First off, the remote is infrared--meaning you'll need to keep an open line of sight between the control and the helicopter (don't let the "RC" fool you--it's remote control, not radio control). That said, the remote must be very bright because I haven't lost signal to it once. The controls are 3 channel: you have control over power, yaw, and pitch. Basically, you can go up and down, turn left and right, and move forward and backward (about all that's missing is roll--you can't move side to side). Flight is easy and intuitive, thanks in part to the built in gyro. This thing is easy to fly. Take it off, and put the stick somewhere in the middle, and it'll just hover before you. It's extremely resonsive to turning. Forward/backward movement is a little sluggish, but not bad (just not as responsive as turning). Because this is a dual-counter-rotating system, the helicopter is inherantly stable, unlike a real helicopter. There's no rotational moment to compensate for as on a traditional helicopter (and in fact, the tail rotor is vertical--it's only function is forward/backward propulsion).
The heli is very light--you won't want to use it outdoors unless there isn't even the slightest breeze. You also won't want to use it outdoors in direct sunlight as that can blind the remote sensor and you'll lose control. Even indoors, you'll want to avoid air conditioning vents and fans.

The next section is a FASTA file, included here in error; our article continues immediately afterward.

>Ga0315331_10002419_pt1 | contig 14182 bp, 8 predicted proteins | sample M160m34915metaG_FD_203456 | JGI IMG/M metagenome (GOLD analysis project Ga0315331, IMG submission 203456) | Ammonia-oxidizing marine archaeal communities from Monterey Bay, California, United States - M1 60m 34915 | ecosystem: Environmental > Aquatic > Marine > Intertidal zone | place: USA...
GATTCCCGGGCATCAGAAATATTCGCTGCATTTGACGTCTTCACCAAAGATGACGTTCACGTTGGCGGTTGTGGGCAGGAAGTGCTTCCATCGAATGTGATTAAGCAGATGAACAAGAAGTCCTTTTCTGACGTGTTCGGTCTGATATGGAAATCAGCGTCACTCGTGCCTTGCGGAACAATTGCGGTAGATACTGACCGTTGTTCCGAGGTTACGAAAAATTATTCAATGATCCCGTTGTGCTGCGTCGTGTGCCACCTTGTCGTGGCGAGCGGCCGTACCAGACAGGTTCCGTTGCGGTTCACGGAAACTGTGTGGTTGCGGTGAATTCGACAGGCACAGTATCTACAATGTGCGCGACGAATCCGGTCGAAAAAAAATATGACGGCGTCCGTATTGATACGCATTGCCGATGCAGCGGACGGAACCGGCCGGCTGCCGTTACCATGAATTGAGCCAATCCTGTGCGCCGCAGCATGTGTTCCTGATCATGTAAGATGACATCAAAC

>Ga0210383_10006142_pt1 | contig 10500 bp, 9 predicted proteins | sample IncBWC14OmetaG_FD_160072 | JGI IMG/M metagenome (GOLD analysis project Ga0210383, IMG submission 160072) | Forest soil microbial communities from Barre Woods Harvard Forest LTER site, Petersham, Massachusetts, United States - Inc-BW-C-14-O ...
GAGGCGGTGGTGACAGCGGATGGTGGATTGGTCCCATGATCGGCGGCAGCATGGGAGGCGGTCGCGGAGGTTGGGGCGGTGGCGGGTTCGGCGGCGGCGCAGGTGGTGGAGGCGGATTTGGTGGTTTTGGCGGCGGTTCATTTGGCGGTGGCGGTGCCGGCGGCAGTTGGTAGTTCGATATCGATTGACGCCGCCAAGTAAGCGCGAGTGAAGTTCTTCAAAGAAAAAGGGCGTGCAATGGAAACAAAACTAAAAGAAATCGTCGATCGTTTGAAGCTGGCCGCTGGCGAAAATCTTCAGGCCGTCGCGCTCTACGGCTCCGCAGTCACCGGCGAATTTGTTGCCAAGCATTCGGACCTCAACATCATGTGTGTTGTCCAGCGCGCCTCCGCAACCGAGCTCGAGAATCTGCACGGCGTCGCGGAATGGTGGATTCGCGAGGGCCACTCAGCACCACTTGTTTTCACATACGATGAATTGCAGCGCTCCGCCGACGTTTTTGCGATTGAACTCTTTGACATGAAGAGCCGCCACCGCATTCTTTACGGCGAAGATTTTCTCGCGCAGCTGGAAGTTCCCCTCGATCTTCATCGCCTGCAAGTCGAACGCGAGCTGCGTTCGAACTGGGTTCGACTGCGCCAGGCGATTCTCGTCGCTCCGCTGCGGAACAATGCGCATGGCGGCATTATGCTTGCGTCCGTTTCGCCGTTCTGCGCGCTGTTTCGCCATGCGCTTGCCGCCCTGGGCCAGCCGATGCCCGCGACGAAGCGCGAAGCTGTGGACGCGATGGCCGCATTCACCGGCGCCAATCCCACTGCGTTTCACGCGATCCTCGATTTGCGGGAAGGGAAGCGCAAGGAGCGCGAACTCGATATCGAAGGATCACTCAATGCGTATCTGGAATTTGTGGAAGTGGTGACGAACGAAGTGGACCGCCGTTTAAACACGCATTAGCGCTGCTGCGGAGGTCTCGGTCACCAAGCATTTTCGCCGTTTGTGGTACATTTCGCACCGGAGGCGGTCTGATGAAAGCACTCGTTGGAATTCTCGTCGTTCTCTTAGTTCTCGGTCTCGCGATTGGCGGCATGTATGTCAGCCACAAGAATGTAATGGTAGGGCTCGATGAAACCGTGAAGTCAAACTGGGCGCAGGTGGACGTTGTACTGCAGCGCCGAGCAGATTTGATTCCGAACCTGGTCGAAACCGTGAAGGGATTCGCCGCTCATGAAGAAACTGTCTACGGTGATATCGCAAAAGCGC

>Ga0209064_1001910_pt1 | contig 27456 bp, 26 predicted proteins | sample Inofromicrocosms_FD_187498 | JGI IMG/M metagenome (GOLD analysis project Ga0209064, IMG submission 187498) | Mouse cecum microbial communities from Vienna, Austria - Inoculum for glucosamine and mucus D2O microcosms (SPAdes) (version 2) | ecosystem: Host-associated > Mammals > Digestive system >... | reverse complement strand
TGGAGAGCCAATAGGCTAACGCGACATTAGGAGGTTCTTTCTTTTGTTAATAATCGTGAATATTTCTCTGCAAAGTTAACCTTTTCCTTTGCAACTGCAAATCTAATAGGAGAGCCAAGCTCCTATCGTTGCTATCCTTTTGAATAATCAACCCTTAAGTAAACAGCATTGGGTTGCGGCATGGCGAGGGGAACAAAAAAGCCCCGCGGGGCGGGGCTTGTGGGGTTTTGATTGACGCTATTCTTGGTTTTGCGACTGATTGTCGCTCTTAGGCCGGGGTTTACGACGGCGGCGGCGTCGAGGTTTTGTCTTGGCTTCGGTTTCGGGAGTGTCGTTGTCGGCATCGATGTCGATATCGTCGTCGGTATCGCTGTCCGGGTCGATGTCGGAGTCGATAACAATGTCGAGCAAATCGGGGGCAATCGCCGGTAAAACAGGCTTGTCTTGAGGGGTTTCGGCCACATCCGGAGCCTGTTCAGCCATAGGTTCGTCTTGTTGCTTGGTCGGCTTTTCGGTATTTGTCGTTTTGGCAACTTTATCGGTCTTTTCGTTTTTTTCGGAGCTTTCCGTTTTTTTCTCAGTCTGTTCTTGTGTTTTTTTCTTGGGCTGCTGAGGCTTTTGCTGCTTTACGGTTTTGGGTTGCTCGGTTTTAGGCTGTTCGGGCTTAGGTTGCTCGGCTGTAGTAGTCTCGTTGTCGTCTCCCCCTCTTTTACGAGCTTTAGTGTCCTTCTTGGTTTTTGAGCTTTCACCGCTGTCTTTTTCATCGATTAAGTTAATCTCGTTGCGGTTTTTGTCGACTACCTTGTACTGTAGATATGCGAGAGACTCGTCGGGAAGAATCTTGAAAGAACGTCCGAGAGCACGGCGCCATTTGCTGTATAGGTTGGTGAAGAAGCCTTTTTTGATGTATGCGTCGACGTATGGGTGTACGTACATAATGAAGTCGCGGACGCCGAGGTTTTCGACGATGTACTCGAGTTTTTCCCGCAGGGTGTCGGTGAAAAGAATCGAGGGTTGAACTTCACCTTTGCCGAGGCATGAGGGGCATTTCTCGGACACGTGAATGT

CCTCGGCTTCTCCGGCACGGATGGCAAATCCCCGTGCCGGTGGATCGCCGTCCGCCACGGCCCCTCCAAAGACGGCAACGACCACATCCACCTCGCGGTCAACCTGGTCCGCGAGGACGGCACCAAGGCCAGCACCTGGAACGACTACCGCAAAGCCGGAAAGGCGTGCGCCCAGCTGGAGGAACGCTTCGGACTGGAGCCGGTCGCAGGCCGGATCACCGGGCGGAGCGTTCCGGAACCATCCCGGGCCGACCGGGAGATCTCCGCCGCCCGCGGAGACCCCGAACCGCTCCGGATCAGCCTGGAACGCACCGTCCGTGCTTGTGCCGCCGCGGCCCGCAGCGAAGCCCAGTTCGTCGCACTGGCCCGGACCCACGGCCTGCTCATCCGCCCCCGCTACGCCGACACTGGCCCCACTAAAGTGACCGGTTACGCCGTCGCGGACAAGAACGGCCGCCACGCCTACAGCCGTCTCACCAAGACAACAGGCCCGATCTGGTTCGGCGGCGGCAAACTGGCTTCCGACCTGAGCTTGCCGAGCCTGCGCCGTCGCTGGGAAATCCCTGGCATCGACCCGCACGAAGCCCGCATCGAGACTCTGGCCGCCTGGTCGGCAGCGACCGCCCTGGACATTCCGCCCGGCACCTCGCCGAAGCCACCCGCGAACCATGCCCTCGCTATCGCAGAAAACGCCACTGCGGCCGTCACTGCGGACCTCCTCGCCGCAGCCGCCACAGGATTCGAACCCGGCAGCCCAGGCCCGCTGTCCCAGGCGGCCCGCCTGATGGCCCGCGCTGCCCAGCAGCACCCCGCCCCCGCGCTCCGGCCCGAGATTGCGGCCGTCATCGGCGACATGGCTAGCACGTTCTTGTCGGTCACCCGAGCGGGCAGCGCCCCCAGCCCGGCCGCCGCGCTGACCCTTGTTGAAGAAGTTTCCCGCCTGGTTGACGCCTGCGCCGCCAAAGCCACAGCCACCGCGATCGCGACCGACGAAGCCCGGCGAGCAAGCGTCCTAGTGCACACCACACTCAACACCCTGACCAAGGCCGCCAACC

The heli is very sturdy for it's size. While you won't want to slam it into walls, I've had a few mis-haps and the little thing just gets right up and flies again. The mostly-metal construction is solid and looks nicer than the cheap plastic ones, too.
The heli has a tiny Li-Po battery which keeps it in the air for about 5 minutes. You can charge it via a wire that comes off the remote, or via a USB cable (the latter has the advantage of not draining your remote batteries). Charging takes about 45 minutes. Don't worry about it suddenly dying and dropping out of the sky--flight will be stable and predictable, until, after 4-5 minutes, you'll find yourself giving it more and more power to keep it in the air. When you notice this, it's time to land and charge.
Other notable features
- The rotors are not rigid but are on hinges, which I believe makes it a little less likely to break a blade on impact with any walls/furniture/siblings.